Fix the Flat or Repair the Tire?

Choosing wrong can have dire consequences

The goal of the carbide cutter is to trim the wires to solid rubber so the wrong size or dull edges may not achieve the desired result.

The same can be said for repair unit installation. Unlike most adhesives on the planet, vulcanizing cement does not become effective until it is completely dry.

Apply the repair unit when the cement is wet, and you’ll probably have a loose “patch” within a relatively short period of time. Bridging the repair unit by installing it with the beads spread is another example of how the right steps can go wrong if there is a lack of attention to detail.

Puncture repairs require a substantial investment due to the need for special tools, equipment, supplies and training. That’s why most fleets and drivers choose to let someone else repair their tires.

The question is whether they are letting a professional technician restore the tire to its original condition or letting an amateur tire buster gamble with someone’s life.

The Tire Industry Assoc-iation (TIA) has a video that fleets can purchase that demonstrates the proper guidelines and steps to a puncture repair for driver or technician training. For more information on this video or the Fleet Tire Service OSHA Compliance Training Program, contact TIA’s Chris Marnett at or 800-876-8372, ext. 106.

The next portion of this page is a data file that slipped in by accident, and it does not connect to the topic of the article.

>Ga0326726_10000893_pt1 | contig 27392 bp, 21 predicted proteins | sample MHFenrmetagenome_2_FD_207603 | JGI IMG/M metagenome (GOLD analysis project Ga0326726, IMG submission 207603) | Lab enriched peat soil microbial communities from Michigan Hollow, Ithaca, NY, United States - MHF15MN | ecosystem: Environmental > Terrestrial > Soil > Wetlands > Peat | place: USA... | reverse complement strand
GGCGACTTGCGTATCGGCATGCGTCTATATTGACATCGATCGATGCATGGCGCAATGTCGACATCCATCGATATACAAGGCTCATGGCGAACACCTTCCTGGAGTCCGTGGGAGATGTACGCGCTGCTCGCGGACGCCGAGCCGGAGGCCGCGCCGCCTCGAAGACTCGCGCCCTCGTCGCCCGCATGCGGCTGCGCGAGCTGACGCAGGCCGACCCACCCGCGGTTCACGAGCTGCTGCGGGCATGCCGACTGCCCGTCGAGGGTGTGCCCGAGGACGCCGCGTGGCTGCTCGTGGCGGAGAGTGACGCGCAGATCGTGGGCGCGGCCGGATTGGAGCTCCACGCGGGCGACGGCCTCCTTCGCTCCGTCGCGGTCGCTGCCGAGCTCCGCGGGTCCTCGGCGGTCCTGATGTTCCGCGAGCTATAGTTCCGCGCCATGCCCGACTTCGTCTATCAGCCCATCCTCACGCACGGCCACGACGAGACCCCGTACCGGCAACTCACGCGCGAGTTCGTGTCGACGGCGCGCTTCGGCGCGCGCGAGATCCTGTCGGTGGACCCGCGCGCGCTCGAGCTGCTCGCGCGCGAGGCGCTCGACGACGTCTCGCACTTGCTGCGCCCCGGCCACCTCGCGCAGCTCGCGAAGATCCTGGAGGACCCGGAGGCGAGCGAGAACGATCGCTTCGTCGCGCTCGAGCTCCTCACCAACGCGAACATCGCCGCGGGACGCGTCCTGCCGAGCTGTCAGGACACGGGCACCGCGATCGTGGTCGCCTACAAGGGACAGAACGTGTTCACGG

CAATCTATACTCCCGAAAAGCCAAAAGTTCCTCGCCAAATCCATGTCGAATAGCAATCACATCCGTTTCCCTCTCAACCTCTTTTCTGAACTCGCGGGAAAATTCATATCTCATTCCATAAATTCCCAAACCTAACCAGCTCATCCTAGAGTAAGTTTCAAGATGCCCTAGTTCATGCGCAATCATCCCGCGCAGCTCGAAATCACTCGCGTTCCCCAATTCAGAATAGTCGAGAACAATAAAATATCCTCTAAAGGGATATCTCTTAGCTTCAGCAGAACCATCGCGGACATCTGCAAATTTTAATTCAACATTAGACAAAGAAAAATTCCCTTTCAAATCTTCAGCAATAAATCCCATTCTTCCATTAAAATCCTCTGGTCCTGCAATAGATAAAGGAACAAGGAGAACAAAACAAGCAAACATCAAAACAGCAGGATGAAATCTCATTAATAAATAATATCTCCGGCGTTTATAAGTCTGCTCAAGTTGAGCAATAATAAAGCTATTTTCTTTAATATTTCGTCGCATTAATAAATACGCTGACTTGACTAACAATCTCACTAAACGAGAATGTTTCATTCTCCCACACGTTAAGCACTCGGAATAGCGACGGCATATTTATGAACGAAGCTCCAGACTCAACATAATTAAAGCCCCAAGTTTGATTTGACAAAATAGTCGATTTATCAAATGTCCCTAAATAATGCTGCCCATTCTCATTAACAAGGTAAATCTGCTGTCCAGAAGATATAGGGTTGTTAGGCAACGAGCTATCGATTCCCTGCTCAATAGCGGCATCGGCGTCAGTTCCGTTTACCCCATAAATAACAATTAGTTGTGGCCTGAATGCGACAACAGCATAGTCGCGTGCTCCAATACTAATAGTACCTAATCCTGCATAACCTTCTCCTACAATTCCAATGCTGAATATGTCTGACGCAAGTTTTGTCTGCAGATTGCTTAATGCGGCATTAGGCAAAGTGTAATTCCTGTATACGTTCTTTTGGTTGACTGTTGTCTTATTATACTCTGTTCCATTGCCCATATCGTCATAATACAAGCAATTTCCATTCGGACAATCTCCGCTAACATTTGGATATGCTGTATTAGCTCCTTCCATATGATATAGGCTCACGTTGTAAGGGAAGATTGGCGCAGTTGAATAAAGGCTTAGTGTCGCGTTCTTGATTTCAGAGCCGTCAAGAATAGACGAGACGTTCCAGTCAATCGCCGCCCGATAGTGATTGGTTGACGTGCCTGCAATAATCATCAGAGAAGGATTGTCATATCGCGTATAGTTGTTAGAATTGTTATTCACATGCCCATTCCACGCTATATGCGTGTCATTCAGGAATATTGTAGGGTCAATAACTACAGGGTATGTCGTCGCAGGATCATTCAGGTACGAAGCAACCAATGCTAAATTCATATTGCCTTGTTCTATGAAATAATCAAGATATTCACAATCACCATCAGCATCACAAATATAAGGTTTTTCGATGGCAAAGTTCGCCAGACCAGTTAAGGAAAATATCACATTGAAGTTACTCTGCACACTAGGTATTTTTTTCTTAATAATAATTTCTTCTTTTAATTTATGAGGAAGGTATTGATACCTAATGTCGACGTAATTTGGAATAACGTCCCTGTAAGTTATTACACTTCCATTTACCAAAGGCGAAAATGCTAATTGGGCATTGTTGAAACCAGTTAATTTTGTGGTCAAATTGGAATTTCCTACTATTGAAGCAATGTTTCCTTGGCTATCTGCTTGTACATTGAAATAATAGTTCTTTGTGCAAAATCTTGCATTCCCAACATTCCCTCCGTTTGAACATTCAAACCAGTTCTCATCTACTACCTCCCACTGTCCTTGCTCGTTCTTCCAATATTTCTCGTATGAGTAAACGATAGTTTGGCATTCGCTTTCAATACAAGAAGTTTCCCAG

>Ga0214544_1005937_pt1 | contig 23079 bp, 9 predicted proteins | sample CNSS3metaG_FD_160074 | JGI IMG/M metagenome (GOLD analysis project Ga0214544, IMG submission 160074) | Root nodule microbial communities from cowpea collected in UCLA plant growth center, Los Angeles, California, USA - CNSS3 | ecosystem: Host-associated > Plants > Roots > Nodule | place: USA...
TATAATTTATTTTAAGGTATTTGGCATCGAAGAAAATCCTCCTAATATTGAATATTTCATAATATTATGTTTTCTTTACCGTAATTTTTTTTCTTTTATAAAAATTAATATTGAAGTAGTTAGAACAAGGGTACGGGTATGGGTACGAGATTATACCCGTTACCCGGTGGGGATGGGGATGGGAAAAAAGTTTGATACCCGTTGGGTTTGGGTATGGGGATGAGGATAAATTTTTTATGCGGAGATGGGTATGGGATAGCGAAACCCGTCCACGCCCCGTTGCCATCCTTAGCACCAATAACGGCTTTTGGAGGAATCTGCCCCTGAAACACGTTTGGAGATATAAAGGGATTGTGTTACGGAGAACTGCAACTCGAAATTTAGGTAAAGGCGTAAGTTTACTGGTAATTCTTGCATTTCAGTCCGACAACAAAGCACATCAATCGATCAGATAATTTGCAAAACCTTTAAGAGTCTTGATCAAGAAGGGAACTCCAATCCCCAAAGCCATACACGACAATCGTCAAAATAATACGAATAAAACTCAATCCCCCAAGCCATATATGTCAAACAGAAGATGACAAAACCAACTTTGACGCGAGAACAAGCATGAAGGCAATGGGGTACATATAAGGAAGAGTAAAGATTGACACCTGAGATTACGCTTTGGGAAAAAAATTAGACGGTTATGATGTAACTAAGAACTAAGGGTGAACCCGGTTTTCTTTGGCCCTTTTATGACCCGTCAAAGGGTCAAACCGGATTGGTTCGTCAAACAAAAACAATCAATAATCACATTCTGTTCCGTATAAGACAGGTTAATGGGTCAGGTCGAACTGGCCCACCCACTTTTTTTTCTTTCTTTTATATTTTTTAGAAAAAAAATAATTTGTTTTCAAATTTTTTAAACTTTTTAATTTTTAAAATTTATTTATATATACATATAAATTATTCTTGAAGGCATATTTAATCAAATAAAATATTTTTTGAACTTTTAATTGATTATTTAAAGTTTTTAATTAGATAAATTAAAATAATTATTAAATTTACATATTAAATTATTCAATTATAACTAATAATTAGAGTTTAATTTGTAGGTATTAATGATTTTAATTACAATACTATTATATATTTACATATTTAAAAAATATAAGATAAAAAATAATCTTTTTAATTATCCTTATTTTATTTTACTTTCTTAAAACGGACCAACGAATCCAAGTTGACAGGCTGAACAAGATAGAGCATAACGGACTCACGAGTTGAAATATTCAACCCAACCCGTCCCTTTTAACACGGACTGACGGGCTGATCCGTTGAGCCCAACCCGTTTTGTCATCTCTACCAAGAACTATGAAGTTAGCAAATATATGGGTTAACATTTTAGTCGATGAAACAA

The Tire Industry Association (TIA) is an international association representing all segments of the tire industry, including those that manufacture, repair, recycle, sell, service or use new or retreaded tires, and also those suppliers or individuals who furnish equipment, material or services to the industry. TIA was formed by the July 2002 merger of the International Tire & Rubber Association (ITRA) and the Tire Association of North America (TANA). TIA’s main office is in Bowie, MD. The association has more than 6,000 current members.

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